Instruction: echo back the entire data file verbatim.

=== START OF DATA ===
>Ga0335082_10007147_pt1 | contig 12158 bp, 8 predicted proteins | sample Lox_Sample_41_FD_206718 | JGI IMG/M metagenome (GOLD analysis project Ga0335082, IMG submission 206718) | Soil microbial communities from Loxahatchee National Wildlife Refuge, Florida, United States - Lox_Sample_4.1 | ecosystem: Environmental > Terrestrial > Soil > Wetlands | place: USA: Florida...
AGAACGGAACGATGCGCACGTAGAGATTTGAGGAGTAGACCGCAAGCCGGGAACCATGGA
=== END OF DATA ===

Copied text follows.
>Ga0335082_10007147_pt1 | contig 12158 bp, 8 predicted proteins | sample Lox_Sample_41_FD_206718 | JGI IMG/M metagenome (GOLD analysis project Ga0335082, IMG submission 206718) | Soil microbial communities from Loxahatchee National Wildlife Refuge, Florida, United States - Lox_Sample_4.1 | ecosystem: Environmental > Terrestrial > Soil > Wetlands | place: USA: Florida...
AGAACGGAACGATGCGCACGTAGAGATTTGAGGAGTAGACCGCAAGCCGGGAACCATGGA